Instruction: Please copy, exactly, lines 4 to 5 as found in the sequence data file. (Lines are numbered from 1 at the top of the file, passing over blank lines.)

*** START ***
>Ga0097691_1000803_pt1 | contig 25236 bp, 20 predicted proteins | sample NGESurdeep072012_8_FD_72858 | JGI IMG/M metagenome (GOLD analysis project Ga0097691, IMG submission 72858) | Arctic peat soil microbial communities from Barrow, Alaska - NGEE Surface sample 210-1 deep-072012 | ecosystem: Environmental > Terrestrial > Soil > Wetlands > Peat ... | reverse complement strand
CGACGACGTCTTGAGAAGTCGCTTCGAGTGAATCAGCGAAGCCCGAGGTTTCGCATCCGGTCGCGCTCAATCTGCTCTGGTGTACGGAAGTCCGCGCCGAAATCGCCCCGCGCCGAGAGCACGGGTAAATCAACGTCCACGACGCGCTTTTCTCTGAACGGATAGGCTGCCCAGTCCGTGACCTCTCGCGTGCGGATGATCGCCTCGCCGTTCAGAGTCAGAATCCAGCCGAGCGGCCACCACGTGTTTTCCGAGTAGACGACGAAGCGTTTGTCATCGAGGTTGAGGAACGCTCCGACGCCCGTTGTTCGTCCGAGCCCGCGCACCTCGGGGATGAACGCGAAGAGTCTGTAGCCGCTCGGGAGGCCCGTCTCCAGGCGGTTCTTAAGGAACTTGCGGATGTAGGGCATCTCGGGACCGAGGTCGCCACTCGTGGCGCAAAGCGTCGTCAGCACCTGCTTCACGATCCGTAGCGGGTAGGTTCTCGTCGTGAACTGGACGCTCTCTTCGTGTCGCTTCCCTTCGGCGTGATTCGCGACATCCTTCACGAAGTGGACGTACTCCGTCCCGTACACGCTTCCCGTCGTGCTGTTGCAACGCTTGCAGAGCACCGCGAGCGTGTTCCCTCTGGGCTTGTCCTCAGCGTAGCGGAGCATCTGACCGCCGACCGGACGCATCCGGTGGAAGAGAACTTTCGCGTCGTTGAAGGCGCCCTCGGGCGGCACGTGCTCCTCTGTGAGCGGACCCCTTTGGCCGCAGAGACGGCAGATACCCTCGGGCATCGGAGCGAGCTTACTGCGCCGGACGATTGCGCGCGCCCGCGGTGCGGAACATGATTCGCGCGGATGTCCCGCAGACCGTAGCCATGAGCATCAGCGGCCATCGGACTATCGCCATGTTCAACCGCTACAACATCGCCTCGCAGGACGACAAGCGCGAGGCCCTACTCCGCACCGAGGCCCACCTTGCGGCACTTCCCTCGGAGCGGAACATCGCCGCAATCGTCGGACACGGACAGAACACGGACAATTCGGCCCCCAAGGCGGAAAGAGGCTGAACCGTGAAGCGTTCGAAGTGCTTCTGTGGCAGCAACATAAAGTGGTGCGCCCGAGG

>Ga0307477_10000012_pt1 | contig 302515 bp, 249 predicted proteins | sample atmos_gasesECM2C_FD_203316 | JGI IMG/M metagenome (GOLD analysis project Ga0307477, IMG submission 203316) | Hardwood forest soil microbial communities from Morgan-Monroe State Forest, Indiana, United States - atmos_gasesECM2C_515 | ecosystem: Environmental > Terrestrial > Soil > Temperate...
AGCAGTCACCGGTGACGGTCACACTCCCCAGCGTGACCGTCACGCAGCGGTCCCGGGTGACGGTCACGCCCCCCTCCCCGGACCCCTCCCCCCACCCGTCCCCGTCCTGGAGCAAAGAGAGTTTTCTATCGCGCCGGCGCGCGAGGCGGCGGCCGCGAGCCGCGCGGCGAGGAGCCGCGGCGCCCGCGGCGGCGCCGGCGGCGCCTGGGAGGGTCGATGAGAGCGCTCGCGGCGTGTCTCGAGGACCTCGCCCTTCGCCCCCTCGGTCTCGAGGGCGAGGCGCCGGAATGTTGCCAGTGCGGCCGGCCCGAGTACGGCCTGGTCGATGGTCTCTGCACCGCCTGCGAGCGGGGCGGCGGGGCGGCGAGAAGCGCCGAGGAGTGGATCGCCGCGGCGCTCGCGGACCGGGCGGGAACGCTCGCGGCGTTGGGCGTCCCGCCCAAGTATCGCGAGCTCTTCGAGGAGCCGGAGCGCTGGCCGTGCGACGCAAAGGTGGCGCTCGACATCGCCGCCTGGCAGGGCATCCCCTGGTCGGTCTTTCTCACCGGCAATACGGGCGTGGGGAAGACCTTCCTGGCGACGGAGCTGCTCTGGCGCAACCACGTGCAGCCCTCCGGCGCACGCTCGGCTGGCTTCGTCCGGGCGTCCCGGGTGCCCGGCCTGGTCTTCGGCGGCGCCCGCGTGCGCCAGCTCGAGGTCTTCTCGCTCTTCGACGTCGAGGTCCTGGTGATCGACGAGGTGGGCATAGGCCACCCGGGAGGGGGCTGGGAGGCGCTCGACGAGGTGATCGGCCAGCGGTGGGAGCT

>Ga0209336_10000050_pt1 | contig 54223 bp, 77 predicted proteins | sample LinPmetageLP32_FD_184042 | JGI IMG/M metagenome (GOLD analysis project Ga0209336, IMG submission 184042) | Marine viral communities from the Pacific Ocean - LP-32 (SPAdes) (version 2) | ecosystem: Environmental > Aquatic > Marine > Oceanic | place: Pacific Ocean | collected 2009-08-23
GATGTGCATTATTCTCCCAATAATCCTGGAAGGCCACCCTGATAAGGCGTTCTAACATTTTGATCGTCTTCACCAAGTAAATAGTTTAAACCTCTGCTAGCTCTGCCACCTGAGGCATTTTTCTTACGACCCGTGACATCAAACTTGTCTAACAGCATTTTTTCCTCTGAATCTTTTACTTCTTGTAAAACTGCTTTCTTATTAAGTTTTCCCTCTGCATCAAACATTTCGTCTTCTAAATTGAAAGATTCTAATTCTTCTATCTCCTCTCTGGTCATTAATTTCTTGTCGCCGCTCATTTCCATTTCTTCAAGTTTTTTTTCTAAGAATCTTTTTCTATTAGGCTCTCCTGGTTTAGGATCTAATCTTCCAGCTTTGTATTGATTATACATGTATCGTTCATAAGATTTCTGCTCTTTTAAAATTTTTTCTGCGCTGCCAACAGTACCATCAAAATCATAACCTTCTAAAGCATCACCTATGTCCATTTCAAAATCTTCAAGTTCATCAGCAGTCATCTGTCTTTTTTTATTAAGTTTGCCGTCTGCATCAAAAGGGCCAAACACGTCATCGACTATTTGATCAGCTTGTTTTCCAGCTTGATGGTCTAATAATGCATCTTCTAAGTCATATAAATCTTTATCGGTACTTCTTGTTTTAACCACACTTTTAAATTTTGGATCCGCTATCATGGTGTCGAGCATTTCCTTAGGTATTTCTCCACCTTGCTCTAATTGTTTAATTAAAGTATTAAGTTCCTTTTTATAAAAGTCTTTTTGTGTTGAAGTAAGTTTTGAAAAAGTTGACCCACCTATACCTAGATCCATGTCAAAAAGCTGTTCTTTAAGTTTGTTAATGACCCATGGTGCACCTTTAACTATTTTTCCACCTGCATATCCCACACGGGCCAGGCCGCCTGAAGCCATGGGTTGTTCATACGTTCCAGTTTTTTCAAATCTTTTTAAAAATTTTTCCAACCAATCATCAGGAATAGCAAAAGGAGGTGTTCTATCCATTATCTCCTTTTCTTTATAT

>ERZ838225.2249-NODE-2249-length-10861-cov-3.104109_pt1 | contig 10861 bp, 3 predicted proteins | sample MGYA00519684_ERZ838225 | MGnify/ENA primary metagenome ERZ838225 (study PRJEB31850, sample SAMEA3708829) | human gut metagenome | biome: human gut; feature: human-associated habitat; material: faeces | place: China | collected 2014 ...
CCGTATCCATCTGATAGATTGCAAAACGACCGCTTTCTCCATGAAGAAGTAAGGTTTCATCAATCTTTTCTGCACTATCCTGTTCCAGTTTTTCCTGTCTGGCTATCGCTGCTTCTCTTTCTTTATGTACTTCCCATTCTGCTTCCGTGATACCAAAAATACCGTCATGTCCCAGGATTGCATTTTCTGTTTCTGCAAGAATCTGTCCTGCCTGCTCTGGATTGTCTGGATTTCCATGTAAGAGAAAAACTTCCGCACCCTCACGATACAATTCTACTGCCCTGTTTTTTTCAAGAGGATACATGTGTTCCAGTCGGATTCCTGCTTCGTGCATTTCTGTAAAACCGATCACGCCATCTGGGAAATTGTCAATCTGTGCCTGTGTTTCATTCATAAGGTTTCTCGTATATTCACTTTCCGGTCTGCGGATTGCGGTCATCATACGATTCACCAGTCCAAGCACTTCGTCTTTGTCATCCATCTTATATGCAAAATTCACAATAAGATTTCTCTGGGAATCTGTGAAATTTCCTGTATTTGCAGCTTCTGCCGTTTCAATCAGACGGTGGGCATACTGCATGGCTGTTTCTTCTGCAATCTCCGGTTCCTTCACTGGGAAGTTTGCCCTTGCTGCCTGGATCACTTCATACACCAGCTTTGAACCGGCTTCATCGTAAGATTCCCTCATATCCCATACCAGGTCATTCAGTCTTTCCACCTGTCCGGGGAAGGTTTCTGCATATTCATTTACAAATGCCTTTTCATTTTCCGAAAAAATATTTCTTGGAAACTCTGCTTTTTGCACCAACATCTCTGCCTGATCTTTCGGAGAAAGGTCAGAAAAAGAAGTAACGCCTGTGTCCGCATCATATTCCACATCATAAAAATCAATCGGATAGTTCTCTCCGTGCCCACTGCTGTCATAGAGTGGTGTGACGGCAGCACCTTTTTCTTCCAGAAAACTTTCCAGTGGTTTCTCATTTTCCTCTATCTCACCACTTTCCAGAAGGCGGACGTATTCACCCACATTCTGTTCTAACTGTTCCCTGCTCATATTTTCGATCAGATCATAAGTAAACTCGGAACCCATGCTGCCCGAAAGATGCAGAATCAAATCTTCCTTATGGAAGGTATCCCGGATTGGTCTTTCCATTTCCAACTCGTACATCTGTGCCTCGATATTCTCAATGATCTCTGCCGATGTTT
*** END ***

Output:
AGCAGTCACCGGTGACGGTCACACTCCCCAGCGTGACCGTCACGCAGCGGTCCCGGGTGACGGTCACGCCCCCCTCCCCGGACCCCTCCCCCCACCCGTCCCCGTCCTGGAGCAAAGAGAGTTTTCTATCGCGCCGGCGCGCGAGGCGGCGGCCGCGAGCCGCGCGGCGAGGAGCCGCGGCGCCCGCGGCGGCGCCGGCGGCGCCTGGGAGGGTCGATGAGAGCGCTCGCGGCGTGTCTCGAGGACCTCGCCCTTCGCCCCCTCGGTCTCGAGGGCGAGGCGCCGGAATGTTGCCAGTGCGGCCGGCCCGAGTACGGCCTGGTCGATGGTCTCTGCACCGCCTGCGAGCGGGGCGGCGGGGCGGCGAGAAGCGCCGAGGAGTGGATCGCCGCGGCGCTCGCGGACCGGGCGGGAACGCTCGCGGCGTTGGGCGTCCCGCCCAAGTATCGCGAGCTCTTCGAGGAGCCGGAGCGCTGGCCGTGCGACGCAAAGGTGGCGCTCGACATCGCCGCCTGGCAGGGCATCCCCTGGTCGGTCTTTCTCACCGGCAATACGGGCGTGGGGAAGACCTTCCTGGCGACGGAGCTGCTCTGGCGCAACCACGTGCAGCCCTCCGGCGCACGCTCGGCTGGCTTCGTCCGGGCGTCCCGGGTGCCCGGCCTGGTCTTCGGCGGCGCCCGCGTGCGCCAGCTCGAGGTCTTCTCGCTCTTCGACGTCGAGGTCCTGGTGATCGACGAGGTGGGCATAGGCCACCCGGGAGGGGGCTGGGAGGCGCTCGACGAGGTGATCGGCCAGCGGTGGGAGCT

>Ga0209336_10000050_pt1 | contig 54223 bp, 77 predicted proteins | sample LinPmetageLP32_FD_184042 | JGI IMG/M metagenome (GOLD analysis project Ga0209336, IMG submission 184042) | Marine viral communities from the Pacific Ocean - LP-32 (SPAdes) (version 2) | ecosystem: Environmental > Aquatic > Marine > Oceanic | place: Pacific Ocean | collected 2009-08-23